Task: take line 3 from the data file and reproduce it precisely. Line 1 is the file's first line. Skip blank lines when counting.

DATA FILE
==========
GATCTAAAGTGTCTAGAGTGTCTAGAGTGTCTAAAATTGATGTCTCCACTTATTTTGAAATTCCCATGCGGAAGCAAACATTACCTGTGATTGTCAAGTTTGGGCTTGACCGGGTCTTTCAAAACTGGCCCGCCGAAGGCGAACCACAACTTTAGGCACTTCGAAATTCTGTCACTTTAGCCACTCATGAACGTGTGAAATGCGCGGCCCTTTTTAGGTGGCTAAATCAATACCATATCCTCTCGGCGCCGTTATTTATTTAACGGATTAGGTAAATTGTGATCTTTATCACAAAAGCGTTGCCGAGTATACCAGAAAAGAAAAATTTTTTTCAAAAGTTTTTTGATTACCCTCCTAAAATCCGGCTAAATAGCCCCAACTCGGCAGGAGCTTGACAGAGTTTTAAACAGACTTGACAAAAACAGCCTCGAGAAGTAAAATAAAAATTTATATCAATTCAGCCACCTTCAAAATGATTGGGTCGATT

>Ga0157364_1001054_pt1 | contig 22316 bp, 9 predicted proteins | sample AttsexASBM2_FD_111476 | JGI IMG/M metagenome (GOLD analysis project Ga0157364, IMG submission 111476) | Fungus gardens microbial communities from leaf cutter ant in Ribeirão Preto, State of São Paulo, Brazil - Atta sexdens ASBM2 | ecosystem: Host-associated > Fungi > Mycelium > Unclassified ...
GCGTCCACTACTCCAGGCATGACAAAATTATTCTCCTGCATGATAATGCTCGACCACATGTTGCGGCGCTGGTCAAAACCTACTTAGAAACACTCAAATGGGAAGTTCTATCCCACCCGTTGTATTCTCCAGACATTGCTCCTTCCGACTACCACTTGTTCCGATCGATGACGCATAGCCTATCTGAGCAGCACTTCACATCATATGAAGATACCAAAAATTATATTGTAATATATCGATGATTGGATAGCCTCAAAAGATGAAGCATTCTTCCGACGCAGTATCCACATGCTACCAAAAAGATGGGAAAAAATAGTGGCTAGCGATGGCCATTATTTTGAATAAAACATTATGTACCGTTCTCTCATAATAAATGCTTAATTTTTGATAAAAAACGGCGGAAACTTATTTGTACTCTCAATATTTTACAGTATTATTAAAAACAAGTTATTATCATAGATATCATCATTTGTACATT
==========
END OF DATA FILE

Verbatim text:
GCGTCCACTACTCCAGGCATGACAAAATTATTCTCCTGCATGATAATGCTCGACCACATGTTGCGGCGCTGGTCAAAACCTACTTAGAAACACTCAAATGGGAAGTTCTATCCCACCCGTTGTATTCTCCAGACATTGCTCCTTCCGACTACCACTTGTTCCGATCGATGACGCATAGCCTATCTGAGCAGCACTTCACATCATATGAAGATACCAAAAATTATATTGTAATATATCGATGATTGGATAGCCTCAAAAGATGAAGCATTCTTCCGACGCAGTATCCACATGCTACCAAAAAGATGGGAAAAAATAGTGGCTAGCGATGGCCATTATTTTGAATAAAACATTATGTACCGTTCTCTCATAATAAATGCTTAATTTTTGATAAAAAACGGCGGAAACTTATTTGTACTCTCAATATTTTACAGTATTATTAAAAACAAGTTATTATCATAGATATCATCATTTGTACATT